Awareness, acceptance, and admiration for kids with ASD

It’s a little late, but as Autism Awareness and Acceptance Month comes to a close, I wanted to make sure to highlight some of the great work being done for Austin kids on the autism spectrum. Autism is a collection of neurological, developmental disorders that used to be divided up into many categories, but now researchers believe they all are variations of the same thing: Autism Spectrum Disorder, or ASD. The CDC estimates about 1.5 percent of kids in the United States are on the spectrum, and it’s something they’re born with, not the result of any trauma or environmental factors.

Kids with ASD often struggle with communication and social interaction, have heightened sensitivity to the world around them, and sometimes have some trouble with motor skills. The Autism Society of Texas (formerly the Autism Society of Central Texas) has loads of materials for parents, children, and educators who would like to become advocates and allies—or just want to know more. Their website also highlights camps for kids on the spectrum in the new 2017 Recreation & Camp Guide for Students with Special Needs, available in English and Spanish.

One of the best ways we can become good allies for kids with ASD is to help everyone learn more about it, including children of all ages. I can recommend Amethyst Schaber’s YouTube channel and especially her “Ask an Autistic” feature for its straightforward answers to common and not-so-common questions. Amethyst’s friendly face and voice will help younger children understand that ASD isn’t a scary thing and that some of the common “stims,” or forms of stimulation used by people with ASD (like hand waving or eye movements) are nothing to be afraid of.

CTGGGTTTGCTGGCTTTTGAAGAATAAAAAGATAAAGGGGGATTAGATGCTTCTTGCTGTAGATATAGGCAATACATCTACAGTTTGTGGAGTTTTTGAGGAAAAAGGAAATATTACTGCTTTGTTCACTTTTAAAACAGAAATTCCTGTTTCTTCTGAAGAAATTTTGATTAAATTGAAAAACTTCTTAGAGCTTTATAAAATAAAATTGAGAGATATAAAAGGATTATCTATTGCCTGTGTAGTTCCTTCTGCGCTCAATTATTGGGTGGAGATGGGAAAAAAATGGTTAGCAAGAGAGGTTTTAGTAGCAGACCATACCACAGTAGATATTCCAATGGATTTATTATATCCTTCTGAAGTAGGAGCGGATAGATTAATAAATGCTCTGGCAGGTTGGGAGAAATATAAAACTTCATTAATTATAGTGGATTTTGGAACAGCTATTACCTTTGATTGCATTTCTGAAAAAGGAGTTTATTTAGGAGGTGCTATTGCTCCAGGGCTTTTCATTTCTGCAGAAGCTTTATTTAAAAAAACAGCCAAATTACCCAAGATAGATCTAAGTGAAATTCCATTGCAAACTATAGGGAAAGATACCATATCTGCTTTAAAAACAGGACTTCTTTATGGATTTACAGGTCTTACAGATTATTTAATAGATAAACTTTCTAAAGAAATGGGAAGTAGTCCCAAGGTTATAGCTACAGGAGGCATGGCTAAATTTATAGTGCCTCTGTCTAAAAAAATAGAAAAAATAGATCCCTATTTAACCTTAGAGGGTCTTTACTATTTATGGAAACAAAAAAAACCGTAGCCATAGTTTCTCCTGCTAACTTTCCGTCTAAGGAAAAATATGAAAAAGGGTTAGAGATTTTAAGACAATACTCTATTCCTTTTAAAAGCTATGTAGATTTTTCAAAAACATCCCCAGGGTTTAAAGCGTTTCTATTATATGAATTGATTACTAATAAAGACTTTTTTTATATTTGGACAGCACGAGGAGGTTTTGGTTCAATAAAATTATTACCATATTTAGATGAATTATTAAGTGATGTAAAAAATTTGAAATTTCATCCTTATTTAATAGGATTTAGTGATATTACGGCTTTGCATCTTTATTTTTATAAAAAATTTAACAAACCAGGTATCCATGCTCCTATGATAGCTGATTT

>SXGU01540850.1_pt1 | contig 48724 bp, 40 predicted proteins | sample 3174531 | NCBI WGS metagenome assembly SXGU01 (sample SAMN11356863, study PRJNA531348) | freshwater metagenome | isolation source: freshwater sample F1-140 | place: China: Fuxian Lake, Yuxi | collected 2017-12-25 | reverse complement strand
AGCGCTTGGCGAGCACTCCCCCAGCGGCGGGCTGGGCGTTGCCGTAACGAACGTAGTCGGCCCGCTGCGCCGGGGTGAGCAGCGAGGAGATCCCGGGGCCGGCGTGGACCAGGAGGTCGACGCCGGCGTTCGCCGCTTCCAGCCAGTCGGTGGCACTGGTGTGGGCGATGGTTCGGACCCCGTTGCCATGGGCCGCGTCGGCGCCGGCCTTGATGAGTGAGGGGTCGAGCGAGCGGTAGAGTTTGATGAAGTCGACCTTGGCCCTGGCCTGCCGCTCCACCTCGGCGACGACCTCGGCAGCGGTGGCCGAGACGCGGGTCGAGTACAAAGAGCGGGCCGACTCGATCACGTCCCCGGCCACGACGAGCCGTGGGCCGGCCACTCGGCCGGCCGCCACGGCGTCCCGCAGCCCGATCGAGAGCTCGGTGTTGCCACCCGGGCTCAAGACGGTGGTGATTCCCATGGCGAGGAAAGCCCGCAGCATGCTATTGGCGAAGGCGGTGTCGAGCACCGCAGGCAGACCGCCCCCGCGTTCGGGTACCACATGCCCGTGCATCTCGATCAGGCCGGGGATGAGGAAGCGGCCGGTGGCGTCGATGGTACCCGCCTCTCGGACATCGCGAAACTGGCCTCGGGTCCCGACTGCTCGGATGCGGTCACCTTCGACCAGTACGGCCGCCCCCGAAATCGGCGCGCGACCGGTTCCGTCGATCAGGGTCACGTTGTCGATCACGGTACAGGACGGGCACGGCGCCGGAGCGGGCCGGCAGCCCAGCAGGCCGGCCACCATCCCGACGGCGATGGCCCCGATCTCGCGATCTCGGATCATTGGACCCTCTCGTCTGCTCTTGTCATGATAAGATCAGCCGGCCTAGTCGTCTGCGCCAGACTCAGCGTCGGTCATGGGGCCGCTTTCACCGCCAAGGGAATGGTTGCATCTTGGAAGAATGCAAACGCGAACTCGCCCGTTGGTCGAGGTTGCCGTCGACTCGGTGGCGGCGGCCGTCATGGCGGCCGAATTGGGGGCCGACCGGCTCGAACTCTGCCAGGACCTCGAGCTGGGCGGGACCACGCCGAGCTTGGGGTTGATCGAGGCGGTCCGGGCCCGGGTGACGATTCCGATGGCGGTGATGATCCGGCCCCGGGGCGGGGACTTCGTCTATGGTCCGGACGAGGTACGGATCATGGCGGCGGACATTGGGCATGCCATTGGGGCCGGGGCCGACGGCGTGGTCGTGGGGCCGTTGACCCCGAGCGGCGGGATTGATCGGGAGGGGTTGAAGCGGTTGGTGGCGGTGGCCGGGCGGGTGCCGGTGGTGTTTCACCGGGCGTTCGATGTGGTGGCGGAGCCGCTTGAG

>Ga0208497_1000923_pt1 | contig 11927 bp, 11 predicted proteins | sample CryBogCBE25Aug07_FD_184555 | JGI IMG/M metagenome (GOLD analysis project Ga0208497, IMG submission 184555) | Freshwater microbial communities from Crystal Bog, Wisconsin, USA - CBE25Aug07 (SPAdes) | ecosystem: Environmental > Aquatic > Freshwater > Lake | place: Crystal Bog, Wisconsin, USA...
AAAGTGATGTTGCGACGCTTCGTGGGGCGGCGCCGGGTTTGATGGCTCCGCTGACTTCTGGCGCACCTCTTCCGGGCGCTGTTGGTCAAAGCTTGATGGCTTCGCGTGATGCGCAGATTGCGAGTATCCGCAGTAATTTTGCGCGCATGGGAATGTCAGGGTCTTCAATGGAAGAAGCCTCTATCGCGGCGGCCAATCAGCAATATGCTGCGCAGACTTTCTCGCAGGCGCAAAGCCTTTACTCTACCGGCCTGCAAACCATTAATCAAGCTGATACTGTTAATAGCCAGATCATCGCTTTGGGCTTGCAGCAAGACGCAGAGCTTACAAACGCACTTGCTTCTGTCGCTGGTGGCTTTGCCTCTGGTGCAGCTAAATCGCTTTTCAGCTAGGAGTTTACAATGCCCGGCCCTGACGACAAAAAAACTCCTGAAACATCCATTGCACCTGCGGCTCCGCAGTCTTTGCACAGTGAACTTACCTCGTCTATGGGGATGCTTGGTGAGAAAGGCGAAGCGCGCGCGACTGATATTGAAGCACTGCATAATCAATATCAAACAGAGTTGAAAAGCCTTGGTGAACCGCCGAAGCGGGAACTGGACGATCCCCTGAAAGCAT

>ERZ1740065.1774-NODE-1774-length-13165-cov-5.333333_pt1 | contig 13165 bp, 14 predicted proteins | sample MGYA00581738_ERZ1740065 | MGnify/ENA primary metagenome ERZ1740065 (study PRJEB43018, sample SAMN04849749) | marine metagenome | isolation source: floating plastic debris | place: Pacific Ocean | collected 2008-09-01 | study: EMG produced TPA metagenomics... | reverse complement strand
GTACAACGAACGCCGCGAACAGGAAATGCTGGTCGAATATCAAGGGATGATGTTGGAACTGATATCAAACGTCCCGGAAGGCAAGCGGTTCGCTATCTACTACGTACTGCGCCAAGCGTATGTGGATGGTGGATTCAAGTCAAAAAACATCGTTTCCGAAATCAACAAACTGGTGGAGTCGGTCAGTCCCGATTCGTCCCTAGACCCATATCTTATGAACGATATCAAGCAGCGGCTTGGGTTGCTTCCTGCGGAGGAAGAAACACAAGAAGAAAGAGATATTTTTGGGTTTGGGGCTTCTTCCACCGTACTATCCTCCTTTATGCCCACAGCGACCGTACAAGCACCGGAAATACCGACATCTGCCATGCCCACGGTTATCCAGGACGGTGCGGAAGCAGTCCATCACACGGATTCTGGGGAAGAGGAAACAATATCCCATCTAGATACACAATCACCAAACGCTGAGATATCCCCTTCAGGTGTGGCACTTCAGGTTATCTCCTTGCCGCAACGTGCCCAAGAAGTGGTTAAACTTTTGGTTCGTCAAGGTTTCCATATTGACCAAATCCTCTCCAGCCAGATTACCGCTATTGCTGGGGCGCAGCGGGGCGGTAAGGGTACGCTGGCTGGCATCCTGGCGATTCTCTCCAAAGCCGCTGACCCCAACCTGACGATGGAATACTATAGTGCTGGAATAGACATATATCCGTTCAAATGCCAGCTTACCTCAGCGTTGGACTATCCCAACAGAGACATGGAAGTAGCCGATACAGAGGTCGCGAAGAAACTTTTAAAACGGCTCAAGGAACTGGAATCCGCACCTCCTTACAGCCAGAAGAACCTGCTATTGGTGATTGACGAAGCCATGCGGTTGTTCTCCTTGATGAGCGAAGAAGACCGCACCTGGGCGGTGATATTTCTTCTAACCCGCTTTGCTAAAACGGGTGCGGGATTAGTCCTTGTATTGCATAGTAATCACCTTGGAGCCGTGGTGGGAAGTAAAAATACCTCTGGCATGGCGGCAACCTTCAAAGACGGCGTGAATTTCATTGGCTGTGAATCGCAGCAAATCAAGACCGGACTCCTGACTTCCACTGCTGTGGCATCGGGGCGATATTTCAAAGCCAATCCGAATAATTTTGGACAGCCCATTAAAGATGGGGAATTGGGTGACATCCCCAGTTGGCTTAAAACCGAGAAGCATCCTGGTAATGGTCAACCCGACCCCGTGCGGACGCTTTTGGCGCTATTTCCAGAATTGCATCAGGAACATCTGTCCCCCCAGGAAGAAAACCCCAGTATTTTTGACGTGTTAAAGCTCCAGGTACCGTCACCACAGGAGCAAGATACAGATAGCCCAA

Another terrific video primer for middle and high school kids who want to learn more about ASD is Khan Academy’s “What is autism spectrum disorder?”

For those who would like a resource in English and Spanish, make sure to take a look at Autism Spectrum Explained. This website was created by a college student whose sister is on the spectrum. The clever videos show viewers that different doesn’t mean non-functioning—in one case by using the analogy of PC and Mac operating systems.

Many schools in Austin and surrounding areas offer services tailored to children and teens on the spectrum within inclusive learning environments. These include alternatives like The Rise School of Austin, William’s Community School, Odyssey School, and The Magnolia School, as well as St. Francis School. For a complete list of ASD-friendly schools and other educational programs, go to the Autism Society of Texas 2017 Resource Guide, which offers links to education resources, both private and public.

Shelley Sperry